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  • Kyle Munson
  • Fri March 03 2017
  • Posted Mar 6, 2017

Appropriately enough, the first time I spot Steve McGuire, he’s on a bicycle.

In motion. He rolls up to us indoors.

My photojournalist co-conspirator Brian Powers and I stand on the ground floor inside the new Visual Arts Building on the University of Iowa campus shortly before the start of McGuire’s hand-built bicycle class.

The professor of metal arts and 3-D design disembarks from a beefy, spattered titanium bike with 3-inch tires — one wrought by his own hands.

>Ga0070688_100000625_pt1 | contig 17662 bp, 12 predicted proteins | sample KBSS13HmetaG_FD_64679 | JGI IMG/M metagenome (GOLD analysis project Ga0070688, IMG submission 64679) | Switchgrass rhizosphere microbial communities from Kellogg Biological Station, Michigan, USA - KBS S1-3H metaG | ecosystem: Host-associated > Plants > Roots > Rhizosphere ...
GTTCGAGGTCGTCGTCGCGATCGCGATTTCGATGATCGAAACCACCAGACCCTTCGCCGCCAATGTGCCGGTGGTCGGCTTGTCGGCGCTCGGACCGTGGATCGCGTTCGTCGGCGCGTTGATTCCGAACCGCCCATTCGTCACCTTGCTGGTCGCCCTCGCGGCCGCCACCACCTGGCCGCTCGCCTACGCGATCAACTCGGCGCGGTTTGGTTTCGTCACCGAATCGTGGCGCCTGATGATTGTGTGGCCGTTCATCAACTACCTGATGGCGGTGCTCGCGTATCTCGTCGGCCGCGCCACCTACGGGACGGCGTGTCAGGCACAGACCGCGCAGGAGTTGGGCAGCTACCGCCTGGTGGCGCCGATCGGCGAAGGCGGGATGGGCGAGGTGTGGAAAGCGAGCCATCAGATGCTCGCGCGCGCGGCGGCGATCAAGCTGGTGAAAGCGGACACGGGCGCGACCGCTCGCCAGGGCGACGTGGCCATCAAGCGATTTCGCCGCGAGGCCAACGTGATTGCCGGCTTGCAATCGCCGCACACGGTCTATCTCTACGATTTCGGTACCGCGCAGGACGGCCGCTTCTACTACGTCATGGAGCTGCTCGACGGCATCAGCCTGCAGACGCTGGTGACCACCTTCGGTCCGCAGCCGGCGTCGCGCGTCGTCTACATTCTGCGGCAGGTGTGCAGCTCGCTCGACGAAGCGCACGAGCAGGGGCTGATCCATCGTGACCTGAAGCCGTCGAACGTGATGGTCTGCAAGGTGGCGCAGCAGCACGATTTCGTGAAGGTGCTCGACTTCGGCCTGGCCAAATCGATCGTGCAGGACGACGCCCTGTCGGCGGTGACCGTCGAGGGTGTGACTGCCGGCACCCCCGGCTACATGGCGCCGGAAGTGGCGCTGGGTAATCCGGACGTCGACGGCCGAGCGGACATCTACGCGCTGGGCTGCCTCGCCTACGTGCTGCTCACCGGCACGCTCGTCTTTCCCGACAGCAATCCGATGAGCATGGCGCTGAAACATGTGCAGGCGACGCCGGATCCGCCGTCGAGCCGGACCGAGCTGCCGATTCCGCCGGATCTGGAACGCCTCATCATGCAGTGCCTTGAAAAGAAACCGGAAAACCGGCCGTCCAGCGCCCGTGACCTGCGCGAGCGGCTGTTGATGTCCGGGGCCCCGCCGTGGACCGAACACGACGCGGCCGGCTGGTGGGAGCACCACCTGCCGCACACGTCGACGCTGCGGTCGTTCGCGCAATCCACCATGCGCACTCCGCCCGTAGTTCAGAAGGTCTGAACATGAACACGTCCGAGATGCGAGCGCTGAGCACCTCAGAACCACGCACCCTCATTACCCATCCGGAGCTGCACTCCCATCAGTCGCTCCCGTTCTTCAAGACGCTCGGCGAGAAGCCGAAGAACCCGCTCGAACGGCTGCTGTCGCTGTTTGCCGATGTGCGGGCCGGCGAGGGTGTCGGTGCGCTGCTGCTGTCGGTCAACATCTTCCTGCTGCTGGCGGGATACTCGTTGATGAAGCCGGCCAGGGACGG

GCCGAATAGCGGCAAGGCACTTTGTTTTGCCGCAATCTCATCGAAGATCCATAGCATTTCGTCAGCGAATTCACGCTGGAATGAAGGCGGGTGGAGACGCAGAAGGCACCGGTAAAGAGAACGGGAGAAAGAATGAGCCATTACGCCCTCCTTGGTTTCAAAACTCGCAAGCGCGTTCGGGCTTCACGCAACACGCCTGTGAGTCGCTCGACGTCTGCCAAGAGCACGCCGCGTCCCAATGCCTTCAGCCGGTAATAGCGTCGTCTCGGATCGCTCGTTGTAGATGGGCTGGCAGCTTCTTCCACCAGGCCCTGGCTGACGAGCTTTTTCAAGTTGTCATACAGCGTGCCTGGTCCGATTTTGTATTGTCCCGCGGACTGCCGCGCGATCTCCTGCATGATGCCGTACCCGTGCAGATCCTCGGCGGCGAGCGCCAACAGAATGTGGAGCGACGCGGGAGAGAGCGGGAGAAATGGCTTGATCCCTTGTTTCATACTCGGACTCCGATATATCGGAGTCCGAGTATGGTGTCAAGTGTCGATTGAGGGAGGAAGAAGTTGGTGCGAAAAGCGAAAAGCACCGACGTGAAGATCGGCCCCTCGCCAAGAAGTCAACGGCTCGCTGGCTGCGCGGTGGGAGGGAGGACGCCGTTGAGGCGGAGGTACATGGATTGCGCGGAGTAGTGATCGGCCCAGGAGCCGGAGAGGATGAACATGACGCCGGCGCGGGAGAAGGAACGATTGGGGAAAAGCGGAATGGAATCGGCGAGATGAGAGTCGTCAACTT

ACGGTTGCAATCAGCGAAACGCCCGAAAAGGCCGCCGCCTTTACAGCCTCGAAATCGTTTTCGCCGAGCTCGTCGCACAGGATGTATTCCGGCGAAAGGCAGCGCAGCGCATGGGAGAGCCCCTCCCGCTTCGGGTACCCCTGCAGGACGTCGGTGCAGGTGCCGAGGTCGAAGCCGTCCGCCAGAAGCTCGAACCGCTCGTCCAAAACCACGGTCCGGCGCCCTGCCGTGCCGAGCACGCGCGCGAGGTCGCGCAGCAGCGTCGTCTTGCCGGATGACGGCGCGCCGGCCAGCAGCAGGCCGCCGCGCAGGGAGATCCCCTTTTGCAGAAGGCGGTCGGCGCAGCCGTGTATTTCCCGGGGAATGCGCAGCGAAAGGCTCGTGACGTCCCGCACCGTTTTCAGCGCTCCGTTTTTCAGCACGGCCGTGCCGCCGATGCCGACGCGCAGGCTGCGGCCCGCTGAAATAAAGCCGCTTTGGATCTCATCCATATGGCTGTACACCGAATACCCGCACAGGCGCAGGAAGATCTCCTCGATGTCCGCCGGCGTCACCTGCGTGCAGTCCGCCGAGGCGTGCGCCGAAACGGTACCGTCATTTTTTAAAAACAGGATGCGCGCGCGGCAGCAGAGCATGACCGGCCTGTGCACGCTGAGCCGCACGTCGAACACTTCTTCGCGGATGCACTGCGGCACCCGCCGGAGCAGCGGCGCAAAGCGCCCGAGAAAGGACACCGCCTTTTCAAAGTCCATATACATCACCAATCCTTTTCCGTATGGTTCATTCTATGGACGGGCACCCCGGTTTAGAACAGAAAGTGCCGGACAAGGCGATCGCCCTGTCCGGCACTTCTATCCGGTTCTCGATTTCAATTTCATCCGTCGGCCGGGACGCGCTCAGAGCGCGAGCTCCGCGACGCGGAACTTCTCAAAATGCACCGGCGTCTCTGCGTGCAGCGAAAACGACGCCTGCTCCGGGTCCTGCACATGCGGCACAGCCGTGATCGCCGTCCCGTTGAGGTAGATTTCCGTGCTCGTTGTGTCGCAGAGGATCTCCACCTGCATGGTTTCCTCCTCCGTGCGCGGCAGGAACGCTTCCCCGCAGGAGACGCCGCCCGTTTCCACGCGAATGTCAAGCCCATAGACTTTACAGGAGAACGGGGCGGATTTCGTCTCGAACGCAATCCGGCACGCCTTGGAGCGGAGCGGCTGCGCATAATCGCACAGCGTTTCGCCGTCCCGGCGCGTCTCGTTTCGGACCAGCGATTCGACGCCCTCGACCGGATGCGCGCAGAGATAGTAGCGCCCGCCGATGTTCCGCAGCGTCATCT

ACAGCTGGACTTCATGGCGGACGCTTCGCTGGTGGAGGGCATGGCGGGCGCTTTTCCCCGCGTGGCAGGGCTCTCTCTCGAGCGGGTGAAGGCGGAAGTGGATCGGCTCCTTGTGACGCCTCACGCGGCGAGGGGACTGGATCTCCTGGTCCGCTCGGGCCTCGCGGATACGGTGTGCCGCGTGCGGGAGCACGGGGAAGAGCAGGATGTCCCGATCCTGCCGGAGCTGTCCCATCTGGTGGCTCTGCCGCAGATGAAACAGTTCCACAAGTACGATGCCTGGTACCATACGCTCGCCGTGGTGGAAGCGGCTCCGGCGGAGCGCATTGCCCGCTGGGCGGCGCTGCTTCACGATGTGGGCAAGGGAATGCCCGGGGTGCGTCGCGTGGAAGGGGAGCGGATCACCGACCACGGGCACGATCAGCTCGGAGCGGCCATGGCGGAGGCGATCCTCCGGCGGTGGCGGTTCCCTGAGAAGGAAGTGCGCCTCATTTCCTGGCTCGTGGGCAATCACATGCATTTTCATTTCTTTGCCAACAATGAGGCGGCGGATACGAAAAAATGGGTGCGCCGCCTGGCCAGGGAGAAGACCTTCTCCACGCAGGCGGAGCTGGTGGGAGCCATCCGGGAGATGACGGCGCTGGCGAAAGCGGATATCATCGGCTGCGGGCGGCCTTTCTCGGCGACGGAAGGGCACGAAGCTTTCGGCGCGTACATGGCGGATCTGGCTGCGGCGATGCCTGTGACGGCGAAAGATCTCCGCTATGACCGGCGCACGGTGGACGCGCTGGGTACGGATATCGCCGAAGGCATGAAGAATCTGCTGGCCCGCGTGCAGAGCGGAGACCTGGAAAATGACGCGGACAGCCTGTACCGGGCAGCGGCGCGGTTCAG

McGuire, 58, evolved from an artist and sculptor into a bike guru of academia. A 27-year veteran of the university, he now schools new generations of budding mechanical engineers and other college majors in his two-wheeled philosophy.

This class is unique; there have been precursors at Stanford and a few other schools, but the scope and reputation of what McGuire and his students have achieved since 2011 is gaining global renown.

This also is a testament to a cultural shift: The bicycle itself increasingly has become a piece of art as well as a trendy pastime and revolutionary social utility.

“Any bicycle frame is an act of interpretation,” McGuire says. “You’re trying to match a person, what it is they want to ride, the kind of ride they want to do.”


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